There are other reasons why foreign and Mainland investors find Hong Kong attractive. Galpin explains Hong Kong provides high-quality professional services in its law, accounting and consulting firms.
InvestHK helped 355 overseas and Mainland companies to start and develop their businesses in Hong Kong last year. Galpin says businesses continue to choose Hong Kong because of its enduring advantages, which include the rule of law, an independent judiciary, free flow of information, and a simple low tax regime.
“They do it because they feel that Hong Kong is a secure and trustworthy base to do business,” he says.
Senior investment banker Vincent Chan Cheong-wa agrees that Hong Kong’s independent judiciary helps attract foreign investors. “The reason why Hong Kong can become a vibrant financial hub is because of the law courts,” he says, “and this is sacred and inviolable.”
Yet, this is one of the areas where Hong Kong’s closer integration with the Mainland has raised concerns. In a speech at the University of Hong Kong last year, the former Secretary for Justice Wong Yan-lung said heightened vigilance was needed to protect the rule of law because of “the rapid integration between Hong Kong and the Mainland in the social and economic realms. Temptations abound with big moneys flowing in.”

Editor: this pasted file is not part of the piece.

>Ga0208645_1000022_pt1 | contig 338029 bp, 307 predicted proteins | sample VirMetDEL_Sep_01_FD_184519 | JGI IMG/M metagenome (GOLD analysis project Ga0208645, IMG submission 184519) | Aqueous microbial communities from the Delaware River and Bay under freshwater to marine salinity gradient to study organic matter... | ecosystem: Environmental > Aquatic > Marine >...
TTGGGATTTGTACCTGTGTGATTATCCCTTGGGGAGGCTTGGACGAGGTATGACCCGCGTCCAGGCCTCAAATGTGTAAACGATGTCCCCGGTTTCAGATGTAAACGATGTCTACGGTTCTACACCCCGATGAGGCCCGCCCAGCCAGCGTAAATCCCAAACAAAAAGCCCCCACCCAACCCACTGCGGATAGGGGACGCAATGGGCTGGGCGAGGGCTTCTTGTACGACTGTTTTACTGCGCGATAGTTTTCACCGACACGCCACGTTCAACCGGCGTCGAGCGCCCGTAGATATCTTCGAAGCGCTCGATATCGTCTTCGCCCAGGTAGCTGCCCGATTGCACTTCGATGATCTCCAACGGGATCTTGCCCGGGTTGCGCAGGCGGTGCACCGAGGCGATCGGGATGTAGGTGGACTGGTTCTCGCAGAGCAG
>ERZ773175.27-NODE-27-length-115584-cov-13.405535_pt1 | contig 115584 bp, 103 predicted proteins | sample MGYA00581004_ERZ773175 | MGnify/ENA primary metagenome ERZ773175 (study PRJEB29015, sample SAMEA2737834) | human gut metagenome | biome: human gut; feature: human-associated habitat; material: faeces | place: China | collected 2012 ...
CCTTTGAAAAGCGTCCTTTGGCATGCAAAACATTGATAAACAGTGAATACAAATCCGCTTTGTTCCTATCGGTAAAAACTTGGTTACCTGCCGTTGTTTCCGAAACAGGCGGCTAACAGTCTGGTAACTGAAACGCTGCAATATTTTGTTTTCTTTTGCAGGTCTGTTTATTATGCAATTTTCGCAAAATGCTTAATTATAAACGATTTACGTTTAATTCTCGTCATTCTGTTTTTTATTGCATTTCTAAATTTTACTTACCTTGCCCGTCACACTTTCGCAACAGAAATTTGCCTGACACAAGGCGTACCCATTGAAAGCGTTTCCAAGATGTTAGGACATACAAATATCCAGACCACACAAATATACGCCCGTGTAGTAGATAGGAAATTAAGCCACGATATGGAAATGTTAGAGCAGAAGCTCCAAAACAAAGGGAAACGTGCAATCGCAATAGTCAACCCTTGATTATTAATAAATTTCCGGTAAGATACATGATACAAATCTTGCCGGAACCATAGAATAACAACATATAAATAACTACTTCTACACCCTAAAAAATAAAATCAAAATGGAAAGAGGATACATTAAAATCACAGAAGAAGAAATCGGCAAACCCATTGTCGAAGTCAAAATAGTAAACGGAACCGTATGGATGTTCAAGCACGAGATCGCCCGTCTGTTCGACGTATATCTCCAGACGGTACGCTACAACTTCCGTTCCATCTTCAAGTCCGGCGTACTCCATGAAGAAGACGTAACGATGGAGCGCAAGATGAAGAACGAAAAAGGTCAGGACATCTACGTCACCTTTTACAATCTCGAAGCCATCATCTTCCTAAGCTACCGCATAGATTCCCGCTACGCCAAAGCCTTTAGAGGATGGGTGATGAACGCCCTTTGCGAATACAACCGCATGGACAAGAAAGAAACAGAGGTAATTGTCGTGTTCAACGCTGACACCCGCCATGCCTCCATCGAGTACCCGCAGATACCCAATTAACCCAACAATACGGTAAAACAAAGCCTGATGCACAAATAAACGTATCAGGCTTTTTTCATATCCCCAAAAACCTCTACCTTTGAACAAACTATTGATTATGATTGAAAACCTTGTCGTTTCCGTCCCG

Hedge fund manager Edward Chin Chi-kin, convener of the group, 2047 Hong Kong Finance Monitor, is also worried about threats to the rule of law. He points to remarks made by Zhang Xiaoming, director of the Central Government’s Liaison Office and a Mainland legal scholar in September that said the Chief Executive was in a “special legal position that transcends the three branches” of the executive, the legislature and the judiciary.
“It’s getting very scary,” says Chin, who adds such comments raise questions about the separation of powers in Hong Kong and whether it can maintain its free markets.
So far, such worries have failed to slow the growth of Hong Kong’s economic ties to the Mainland. From the Mainland and Hong Kong Closer Economic Partnership Arrangement (CEPA) in 2003, to the launch last year of the Shanghai-Hong Kong Stock Connect, which allows buyers from both places to buy stocks from the two markets in a much more convenient way, Hong Kong and the Mainland have been expanding areas of cooperation since the handover in 1997.